What Is the Average Height for an Adult Woman?

The average height for adult women varies around the world. In the United States, the average woman is a little under 5 feet 4 inches tall at 63.7 inches (161.8 centimeters). This data is reported by the National Health and Nutrition Examination Survey (NHANES), which was conducted from 2011 to 2014.

The average height of women in the U.S. has some variation by ethnicity. Here are the categories and statistics reported on that survey:

  • Non-Hispanic white women: 64.1 inches (162.9 centimeters)
  • Non-Hispanic black women: 64.2 inches (163.0 centimeters)
  • Non-Hispanic Asian women: 61.8 inches (157.0 centimeters)
  • Hispanic (includes Mexican American) women: 62.0 inches (157.5 centimeters)
  • Mexican American women: 61.9 inches (157.3 cm)

Average Height Statistics Worldwide

Various unofficial sources say the average adult female height worldwide is 5 feet 3 inches or 5 feet 4 inches, without saying how they arrived at that answer. It isn't easy to pin down, as each country has its own statistics, sampling methods, and reports.

Any overall change in the height of women in China and India, each with about 18 percent of the world population, could change the worldwide average significantly. Here are some trends in the height of women around the world:

  • In many European countries, such as the Netherlands, the average woman is 5 feet 6 inches tall.
  • In many other countries. including India and various countries in Asia, Southeast Asia, Central, and South America, the average woman's height is 5 feet 0 inches or less. Women in India have barely been increasing in height over the past few decades.
  • Various reports on the Chinese population list the average woman's height between 61.5 and 63.0 inches. The average height has been increasing for girls by 1.2 inches (3.0 centimeters) or more, which predicts taller population averages for China in the years to come.

Average U.S. Women's Height Statistics Over Time

Figures for how the height of women has changed over the years have been derived from early surveys.

Changes to Women's Height Average:

  • Pilgrim women in the Massachusetts colony probably averaged about 60 1/2 inches, or just a little over 5 feet tall. (1620)
  • United States women averaged 62.4 inches (1900 to 1908)
  • United States women averaged 63.7 inches (1948 to 1950)
  • United States women averaged 64.3 inches in 1955

Some historic measurement surveys are not considered very accurate as they were done while the subjects were wearing shoes and it is hard to control for the variability of women's shoes in different eras. Measurements since the 1960s are considered to be more accurate and include body mass index, weight, height, and even head circumference.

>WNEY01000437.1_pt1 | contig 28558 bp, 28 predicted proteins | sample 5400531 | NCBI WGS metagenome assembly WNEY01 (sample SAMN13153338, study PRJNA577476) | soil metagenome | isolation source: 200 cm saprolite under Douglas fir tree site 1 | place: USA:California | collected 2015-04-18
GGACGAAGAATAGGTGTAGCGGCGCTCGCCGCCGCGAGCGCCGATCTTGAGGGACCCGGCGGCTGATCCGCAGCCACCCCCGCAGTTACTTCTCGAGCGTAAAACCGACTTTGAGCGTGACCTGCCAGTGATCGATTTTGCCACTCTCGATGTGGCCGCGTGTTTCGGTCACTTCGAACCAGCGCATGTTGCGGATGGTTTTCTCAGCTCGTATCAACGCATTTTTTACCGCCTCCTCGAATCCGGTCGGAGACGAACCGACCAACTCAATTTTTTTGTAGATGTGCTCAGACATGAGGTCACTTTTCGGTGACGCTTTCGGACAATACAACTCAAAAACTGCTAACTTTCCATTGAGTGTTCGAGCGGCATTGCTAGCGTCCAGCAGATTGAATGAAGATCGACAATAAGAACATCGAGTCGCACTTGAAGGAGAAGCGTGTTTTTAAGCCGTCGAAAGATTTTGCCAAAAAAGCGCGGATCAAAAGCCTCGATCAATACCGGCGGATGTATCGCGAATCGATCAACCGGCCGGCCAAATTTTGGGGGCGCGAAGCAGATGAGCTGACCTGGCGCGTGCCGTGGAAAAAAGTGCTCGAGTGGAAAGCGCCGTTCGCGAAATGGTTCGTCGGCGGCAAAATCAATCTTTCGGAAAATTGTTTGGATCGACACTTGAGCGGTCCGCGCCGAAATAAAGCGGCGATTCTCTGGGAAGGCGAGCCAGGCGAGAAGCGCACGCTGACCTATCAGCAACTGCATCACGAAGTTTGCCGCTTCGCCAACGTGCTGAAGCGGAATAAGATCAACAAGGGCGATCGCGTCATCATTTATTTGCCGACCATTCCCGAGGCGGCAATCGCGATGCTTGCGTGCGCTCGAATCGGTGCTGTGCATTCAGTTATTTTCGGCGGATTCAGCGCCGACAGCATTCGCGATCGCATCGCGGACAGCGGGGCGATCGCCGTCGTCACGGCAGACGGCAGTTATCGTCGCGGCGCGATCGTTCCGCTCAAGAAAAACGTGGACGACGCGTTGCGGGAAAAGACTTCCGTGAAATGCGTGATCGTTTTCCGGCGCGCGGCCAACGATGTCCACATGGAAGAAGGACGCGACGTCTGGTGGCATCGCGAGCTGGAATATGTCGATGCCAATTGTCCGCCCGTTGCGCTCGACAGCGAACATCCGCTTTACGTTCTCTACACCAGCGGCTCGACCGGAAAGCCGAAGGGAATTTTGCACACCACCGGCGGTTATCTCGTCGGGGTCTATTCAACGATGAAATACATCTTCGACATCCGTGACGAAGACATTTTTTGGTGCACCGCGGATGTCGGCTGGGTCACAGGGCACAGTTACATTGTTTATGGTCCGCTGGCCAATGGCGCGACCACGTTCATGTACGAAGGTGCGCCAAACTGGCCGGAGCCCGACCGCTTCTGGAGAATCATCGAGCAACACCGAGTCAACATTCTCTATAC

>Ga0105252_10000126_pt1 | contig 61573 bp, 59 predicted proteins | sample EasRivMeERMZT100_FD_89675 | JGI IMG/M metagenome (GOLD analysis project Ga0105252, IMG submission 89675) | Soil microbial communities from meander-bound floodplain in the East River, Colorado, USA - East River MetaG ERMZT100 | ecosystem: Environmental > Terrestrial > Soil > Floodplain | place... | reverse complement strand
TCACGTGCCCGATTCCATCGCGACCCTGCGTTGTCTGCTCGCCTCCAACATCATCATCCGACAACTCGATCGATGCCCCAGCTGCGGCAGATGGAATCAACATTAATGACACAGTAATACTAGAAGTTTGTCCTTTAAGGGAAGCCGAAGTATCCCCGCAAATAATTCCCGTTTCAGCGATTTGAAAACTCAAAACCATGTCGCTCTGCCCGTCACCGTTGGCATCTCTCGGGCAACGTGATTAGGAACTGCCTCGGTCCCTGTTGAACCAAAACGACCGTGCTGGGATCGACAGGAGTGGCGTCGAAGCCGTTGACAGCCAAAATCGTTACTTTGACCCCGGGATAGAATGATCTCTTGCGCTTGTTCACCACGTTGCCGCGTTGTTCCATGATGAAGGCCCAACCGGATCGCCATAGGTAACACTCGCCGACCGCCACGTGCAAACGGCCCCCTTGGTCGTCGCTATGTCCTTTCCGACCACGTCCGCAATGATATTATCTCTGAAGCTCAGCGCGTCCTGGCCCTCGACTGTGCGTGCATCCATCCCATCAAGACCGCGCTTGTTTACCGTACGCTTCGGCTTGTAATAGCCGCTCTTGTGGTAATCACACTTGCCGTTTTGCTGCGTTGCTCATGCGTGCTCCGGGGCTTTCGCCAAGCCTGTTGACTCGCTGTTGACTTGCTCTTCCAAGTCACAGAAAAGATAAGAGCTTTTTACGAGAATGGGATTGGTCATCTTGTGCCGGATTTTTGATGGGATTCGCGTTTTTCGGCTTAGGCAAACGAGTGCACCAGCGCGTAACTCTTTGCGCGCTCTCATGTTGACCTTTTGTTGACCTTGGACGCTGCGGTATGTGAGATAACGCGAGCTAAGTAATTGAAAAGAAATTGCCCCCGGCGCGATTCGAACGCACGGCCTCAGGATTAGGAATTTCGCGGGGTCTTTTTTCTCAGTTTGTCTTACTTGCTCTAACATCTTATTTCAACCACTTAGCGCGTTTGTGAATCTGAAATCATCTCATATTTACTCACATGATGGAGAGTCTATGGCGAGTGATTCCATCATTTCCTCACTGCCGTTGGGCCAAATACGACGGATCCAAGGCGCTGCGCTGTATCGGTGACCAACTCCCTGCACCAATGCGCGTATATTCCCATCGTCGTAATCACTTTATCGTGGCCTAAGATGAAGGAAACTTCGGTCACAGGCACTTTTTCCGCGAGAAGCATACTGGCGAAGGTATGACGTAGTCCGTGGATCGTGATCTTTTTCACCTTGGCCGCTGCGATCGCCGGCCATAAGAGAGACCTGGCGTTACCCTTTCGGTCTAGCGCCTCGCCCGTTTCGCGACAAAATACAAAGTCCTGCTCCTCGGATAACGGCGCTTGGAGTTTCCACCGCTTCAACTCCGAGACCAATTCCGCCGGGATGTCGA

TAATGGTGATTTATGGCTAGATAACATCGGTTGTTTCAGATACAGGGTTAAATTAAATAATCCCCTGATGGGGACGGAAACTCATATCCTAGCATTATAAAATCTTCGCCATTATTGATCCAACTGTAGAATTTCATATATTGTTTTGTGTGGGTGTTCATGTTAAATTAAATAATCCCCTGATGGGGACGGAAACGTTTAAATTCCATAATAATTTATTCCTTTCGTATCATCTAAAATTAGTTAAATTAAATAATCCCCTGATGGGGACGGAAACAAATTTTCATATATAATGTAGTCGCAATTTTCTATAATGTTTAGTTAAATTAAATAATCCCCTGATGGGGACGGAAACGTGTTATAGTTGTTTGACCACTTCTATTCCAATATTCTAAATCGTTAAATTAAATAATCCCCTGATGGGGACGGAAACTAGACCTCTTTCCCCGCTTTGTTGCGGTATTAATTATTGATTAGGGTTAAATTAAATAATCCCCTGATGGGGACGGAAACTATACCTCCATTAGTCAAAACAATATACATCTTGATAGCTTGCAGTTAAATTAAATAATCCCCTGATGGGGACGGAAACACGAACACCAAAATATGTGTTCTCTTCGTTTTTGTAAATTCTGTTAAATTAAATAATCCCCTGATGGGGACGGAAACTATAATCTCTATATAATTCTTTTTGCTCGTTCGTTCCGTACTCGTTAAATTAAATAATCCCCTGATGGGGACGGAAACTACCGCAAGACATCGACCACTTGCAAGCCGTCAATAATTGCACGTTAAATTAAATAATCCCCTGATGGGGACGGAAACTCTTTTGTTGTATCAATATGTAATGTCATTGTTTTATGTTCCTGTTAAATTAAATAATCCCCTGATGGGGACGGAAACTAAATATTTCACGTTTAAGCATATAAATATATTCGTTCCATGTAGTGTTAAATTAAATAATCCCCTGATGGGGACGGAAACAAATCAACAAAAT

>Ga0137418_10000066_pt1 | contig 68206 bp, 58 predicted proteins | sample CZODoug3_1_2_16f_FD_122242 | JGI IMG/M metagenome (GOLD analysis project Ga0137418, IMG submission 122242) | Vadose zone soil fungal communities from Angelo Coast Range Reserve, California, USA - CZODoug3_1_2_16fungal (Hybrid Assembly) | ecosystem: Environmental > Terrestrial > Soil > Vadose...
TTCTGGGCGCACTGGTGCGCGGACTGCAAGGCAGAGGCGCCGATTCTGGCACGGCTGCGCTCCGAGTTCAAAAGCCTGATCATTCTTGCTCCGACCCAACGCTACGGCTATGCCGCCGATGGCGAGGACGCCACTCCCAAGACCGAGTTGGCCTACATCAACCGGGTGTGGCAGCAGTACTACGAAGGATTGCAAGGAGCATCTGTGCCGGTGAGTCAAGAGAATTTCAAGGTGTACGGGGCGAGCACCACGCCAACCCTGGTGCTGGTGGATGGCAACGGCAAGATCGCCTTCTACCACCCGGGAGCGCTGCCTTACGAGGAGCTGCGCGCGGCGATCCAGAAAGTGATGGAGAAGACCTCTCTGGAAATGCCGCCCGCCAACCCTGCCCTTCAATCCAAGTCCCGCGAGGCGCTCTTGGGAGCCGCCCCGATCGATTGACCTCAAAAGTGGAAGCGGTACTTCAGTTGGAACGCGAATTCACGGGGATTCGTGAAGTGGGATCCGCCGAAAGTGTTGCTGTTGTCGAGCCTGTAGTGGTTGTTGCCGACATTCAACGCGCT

Not surprisingly, women in the United States have been getting taller over the past 100 years. However, women probably will not keep growing taller. Better health and nutrition, which was likely a big part of this growth spurt, can only go so far. In fact, many experts think that the height potential may have maxed out already. Immigration also has an influence on changes in height over time in a region as people from areas with lower health and nutrition enter the population.

Average Height of Girls

The average height of a woman is a good statistic to know as you wonder about your own child's growth. Not everyone is going to grow to be 5 feet 10 inches tall. In fact, half of American women are shorter than 5 feet 4 inches tall. Shorter stature doesn't mean that your child isn't growing well, needs growth hormone, or that she is too short.

Your pediatrician assesses how well your child is growing with growth charts, which you can also learn how to use.

A Word From Verywell

Better nutrition and a supportive environment in infancy and childhood can give a child the best chance of reaching her natural height. The average height of women is a way to monitor general health and living conditions for a population but it is not a judgment of an individual.

Was this page helpful?
Article Sources
  • Fryar CD, Gu Q, Ogden CL, Flegal KM. Anthropometric reference data for children and adults: United States, 2011–2014. National Center for Health Statistics. Vital Health Stat 3(39). 2016.
  • Hathaway ML. Trends in Heights and Weights. Yearbook of Agriculture, 1959.
  • Stoudt HW, Damon A, Mcfarland R, Roberts J. Weight, Height, and Selected Body Dimensions of Adults. United States - 1960 -1962. Data from the National Health Survey. Series 11. No. 8.